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Bridgeport delegation readies for 2019 session

November 15, 2018

BRIDGEPORT — During his decade in the legislature, state Rep. Ezequiel Santiago has not been a publicity hound.

“I like to think of myself as quietly effective,” Santiago said this week.

That should change in the 2019 General Assembly session that begins in January. Having aced last week’s elections, Bridgeport’s legislative delegation — all Democrats and all, save for state Senator-elect Dennis Bradley, incumbents — met Monday to begin preparing for next year.

One of their first decisions was to choose Santiago as their chairman.

“One of my tasks is to make sure we work together as a team — that the Senators and House (members) are on the same page and know what each other is doing so we can support each other’s efforts,” Santiago said.

The chairman’s role, Santiago said, also means he will be meeting more frequently with legislative leadership and generally being “more visible, more up front, out there in the public eye.”

At 45, Santiago is not only a local Democratic party insider, but was influenced by two veterans of Bridgeport politics — his father, Americo Santiago, and step-father Mitch Robles.

State Rep. Christopher Rosario said Santiago is a good “consensus builder” and “always willing to lend an ear and listen.”

Rosario has been one of Bridgeport’s more outspoken lawmakers. Asked about Santiago’s ability to be more of a public figure, Rosario said, “In this role, he has to be. We’re working on some major pieces of legislation that will change the future of the city. It’s not time to shy away from the spotlight.”

Whether it is legislation to build a casino in Bridgeport, jump-starting a stalled proposal for an East Side train station or boosting the city’s share of education aid, Rosario said, “Ezequiel needs to be in that room” brokering deals with legislators and incoming Gov. Ned Lamont.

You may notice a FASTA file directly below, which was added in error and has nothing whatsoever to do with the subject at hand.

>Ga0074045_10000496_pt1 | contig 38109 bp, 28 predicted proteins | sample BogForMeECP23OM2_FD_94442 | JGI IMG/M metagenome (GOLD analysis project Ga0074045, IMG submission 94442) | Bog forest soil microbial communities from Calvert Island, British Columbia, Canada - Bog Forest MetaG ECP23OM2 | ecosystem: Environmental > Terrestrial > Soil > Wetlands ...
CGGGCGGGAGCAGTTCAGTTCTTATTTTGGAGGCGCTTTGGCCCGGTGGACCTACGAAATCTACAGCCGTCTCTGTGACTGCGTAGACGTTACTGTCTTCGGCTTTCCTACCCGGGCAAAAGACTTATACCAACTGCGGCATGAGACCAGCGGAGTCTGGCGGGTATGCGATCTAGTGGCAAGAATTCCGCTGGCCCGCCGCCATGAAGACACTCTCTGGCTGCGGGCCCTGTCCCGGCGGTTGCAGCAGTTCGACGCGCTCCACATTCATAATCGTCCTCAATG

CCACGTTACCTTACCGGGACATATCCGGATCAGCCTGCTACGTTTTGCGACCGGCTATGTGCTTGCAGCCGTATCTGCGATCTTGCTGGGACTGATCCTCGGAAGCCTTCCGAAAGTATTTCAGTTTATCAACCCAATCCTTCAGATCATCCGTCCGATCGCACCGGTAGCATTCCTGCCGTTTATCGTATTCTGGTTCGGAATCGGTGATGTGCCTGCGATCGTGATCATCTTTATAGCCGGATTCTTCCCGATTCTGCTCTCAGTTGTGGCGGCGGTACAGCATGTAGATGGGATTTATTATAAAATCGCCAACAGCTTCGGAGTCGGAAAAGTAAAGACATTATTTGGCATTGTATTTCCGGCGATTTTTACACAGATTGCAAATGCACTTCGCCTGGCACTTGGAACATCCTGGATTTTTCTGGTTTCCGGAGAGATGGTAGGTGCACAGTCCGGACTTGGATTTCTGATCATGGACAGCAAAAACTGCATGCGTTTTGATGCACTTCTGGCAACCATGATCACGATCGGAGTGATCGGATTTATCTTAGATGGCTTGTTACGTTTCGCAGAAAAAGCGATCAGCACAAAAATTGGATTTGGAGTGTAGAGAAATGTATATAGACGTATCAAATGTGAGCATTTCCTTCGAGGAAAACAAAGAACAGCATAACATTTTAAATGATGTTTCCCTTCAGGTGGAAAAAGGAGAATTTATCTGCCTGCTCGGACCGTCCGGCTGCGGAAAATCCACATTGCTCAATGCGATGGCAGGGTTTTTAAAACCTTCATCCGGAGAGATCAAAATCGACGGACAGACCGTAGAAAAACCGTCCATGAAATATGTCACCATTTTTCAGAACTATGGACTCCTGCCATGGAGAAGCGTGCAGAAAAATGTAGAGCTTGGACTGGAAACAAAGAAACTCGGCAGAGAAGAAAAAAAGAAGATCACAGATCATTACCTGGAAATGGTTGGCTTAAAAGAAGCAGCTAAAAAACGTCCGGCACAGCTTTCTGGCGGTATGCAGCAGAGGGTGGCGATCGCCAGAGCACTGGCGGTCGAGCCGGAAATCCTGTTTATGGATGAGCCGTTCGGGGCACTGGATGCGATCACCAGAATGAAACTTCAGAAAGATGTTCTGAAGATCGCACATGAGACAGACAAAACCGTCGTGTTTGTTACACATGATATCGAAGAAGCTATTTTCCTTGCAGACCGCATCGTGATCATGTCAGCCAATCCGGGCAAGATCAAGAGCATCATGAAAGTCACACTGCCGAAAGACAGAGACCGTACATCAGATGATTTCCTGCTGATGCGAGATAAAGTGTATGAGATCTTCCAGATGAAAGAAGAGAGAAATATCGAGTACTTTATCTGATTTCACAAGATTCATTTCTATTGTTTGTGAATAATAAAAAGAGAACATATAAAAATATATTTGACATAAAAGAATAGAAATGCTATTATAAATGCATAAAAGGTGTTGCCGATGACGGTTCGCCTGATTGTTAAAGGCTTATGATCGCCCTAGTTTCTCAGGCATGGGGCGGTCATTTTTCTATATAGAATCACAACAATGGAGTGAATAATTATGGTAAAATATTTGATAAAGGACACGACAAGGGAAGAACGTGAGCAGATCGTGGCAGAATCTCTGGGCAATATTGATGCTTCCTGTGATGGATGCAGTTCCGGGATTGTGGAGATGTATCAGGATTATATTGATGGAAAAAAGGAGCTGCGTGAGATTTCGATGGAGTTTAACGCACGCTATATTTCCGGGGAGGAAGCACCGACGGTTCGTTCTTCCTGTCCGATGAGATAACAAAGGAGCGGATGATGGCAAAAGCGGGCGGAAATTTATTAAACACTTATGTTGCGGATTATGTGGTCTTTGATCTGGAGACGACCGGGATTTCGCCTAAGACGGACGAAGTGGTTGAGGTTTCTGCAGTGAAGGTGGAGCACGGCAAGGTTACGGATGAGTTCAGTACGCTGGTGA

“And he won’t be alone,” Rosario said. “I’ll be right there, nudging him. We’re all going to help him.”

That includes Bridgeport Mayor Joe Ganim. Santiago works for the mayor as a special projects coordinator in the Public Facilities Department.

Bridgeport’s delegation has increasingly been exercising its political clout. Last year, for example, with help from New Haven’s politicians, Rosario, Santiago and their Bridgeport colleagues in the House forced a vote on the controversial casino bill.

The 2019 session could see bigger roles for the delegation as a whole, and its individual members. State Rep. Steven Stafstrom is interested in becoming a chairman of the Judiciary Committee and Rosario would like to be a Transportation Committee Chairman.

Also, Lamont has 22,973 reasons to pay attention to Bridgeport’s legislators — the votes cast in Connecticut’s largest city that helped the candidate from Greenwich triumph last week over Republican Bob Stefanowski.

Lamont also enjoyed early and strong support from Bridgeport state Sen. Marilyn Moore, and even considered her as his running mate for lieutenant governor before ultimately tapping Susan Bysiewicz.

Asked if he believes Lamont owes Bridgeport, Santiago said: “I really do. ... This is another instance of us being there when (state Democrats) needed us. We really want to make sure they recognize that and act in kind. We can definitely improve our circumstances with some state assistance.”

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